n. The series of bones situated at the back from the head to the pelvis of a person, or from the head to the tail of an animal; backbone, vertebral column.

  1. n. the series of vertebrae forming the axis of the skeleton and protecting the spinal cord; "the fall broke his back" [syn: spinal column, vertebral column, backbone, back, rachis]

  2. any pointed projection [syn: spur]

  3. a sharp-pointed tip on a stem or leaf [syn: thorn, prickle, pricker, sticker]

  4. a sharp rigid animal process or appendage; as a porcupine quill or a ridge on a bone or a ray of a fish fin


Spine or Spinal may refer to:

Spine (journal)
''This article is about the Lippincott-published journal, the spine journal most cited in the scholarly community. For the Elsevier journal, see The Spine Journal.

Spine is a biweekly peer-reviewed medical journal covering research in the field of orthopaedics, especially concerning the spine. It was established in 1976 and is published by Lippincott Williams & Wilkins. The current editor-in-chief is James N. Weinstein. Spine is considered the leading orthopaedic journal covering cutting-edge spine research. Spine is available in print, online, and on the iPad; there is an accompanying Spine blog. Spine is considered the most cited journal in orthopaedics today.

Spine (zoology)

In a zoological context, a spine is a hard, needle-like anatomical structure. Spines are found in a wide range of animals both vertebrate and invertebrate.

In most spiny mammals, the spines are modified hairs, with a spongy center covered in a thick, hard layer of keratin, and a sharp, sometimes barbed, tip.

SPINE (molecular biology)

SPINE stands for strep–protein interaction experiment. SPINE is a powerful tool to detect protein–protein interactions in vivo. The bait protein has to be expressed with a Strep-tag under the conditions when the potential interaction partners are presumably present in the cells. The addition of formaldehyde links the bait protein to its potential interaction partners. The bait protein together with its potential interaction partners can then be isolated using a Streptactin sepharose column. The cross-links between the bait protein and the potential interaction partner can be cleaved by heating the samples in Laemmli buffer. Finally, the co-purified interaction partner can be separated by SDS PAGE and identified by mass spectrometry.

SPINE (software)

SPINE is a free, open source content management system for publishing content on the World Wide Web and intranets. The system includes features like easy Web-based administration, full template support to separate style from content, common components like navigation bars, macros, message boards, and page statistics, and the ability to mix static and dynamic content transparently. SPINE is licensed under the GPL, and is written in the Perl programming language and can use the MySQL or PostgreSQL database.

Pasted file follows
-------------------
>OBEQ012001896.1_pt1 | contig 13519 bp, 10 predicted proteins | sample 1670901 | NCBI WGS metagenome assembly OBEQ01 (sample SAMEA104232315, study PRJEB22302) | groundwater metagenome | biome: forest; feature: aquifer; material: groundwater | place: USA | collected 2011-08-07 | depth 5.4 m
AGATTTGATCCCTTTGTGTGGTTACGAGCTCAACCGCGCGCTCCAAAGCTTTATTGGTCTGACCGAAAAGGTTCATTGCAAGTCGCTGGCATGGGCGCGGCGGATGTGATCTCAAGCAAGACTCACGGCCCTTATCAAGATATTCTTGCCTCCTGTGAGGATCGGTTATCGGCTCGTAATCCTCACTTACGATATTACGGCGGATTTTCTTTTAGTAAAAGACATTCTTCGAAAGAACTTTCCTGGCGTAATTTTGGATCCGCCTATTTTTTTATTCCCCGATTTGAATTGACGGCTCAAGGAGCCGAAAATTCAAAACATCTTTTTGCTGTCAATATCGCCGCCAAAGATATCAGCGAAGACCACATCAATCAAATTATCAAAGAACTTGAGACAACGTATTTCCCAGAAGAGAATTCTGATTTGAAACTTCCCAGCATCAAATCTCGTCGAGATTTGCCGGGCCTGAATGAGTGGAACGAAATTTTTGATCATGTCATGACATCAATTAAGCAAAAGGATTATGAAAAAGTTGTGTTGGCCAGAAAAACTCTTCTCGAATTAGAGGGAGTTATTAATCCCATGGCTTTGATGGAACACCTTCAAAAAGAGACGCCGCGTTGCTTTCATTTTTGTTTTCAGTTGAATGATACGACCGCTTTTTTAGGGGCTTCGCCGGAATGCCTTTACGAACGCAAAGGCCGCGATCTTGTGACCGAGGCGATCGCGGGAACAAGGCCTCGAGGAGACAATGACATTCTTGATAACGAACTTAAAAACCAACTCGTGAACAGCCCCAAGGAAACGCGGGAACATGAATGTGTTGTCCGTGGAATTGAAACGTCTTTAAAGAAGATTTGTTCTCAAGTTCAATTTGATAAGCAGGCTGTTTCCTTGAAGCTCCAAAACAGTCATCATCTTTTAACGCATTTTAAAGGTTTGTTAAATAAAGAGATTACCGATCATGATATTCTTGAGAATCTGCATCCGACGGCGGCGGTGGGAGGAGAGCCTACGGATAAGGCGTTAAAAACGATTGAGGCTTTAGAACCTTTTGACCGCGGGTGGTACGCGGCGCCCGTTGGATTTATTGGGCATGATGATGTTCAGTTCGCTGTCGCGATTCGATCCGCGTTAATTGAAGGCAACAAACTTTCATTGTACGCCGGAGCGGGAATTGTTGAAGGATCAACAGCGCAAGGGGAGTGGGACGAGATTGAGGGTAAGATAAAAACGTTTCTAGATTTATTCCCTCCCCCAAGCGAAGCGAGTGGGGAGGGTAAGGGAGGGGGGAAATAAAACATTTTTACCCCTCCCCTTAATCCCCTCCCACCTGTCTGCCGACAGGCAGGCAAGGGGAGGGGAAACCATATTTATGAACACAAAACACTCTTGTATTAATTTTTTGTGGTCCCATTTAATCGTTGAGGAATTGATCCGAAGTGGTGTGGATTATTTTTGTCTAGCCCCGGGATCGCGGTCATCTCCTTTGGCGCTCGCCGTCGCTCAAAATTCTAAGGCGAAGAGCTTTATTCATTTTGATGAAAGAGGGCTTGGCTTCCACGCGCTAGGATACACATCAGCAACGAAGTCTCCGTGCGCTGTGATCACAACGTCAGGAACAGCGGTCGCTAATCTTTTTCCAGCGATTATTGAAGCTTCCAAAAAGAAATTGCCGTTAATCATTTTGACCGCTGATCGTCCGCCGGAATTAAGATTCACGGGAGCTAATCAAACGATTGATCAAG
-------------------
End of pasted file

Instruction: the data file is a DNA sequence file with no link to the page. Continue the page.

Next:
Usage examples of "spine".

They were in the Entity Control area of the Level Eight docks, Affronter section, surrounded by Affronters, their slaved drones and other machines, a few members of other species who could tolerate the same conditions as the Affront, as well as numerous Tier sintricates - floating around like little dark balls of spines - all coming and going, leaving or joining travelators, spin cars, lifts and inter-section transport carriages.

Pigne speaks of a woman of thirty-eight, who in the eighth month of her sixth pregnancy was gored by a bull, the horn effecting a transverse wound 27 inches long, running from one anterior spine to the other.

Murphy ground his teeth together, anticipating the strike, the pain as it vaporized his legs or spine.

She moved quickly, arching up in her spine and dislocating the hinge of her jaws, unfurling her great hollow fangs.

Chambersburg only two days when Scott ordered him to wait until some regular infantrymen and several batteries of artillery reached him to give spine to his volunteers.

On ahead the lanthorn-bearer, with arched spine and shaking knees, dragging shuffling footsteps along the corridor, then the corporal with two of his soldiers, then Heron closely followed by de Batz, and finally two more soldiers bringing up the rear.

I imagine this Aquarius as an old, stooped man, his spine warped by the weight of a wooden yoke from which hang a pair of brimming pails.

Men cleaned their rifles, burnished their buttons and closed them to the neck, stubbed out their cigarettes and trembled a little while Castelani rampaged through the camp at Chaldi, dealing out duties, ferreting out the malingerers and stiffening spines with the swishing cane in his right hand.

Most had manes braided down the spine but pulled up into a cascading horsetail on the crown of the head.

Lo Manto put his gun back against his spine and rested his arms on top of the iron railing.

One of the spokes of that wheel flew off like a javelin and hit de la Mery in the back of the neck at the point where it joined his spine.

Shells of mollusks are exquisitely embellished with ribs, spines, nodes, and colors.

Even as he drew back his sword for another atrocity, the head of the armored murderer burst with such force as to spring apart the two halves of the steel morion, leaving nothing above his blood-spouting neck save shredded tendons and a bit of spine.

Lying on the back is injurious, since by so doing the spine becomes heated, especially if the person sleeps on feathers, the circulation is obstructed and local congestions are encouraged.

The light of the Earth passed over his orthoscopic monitor, and for a second he thought it was an attacking Zak and felt a shiver run down his spine.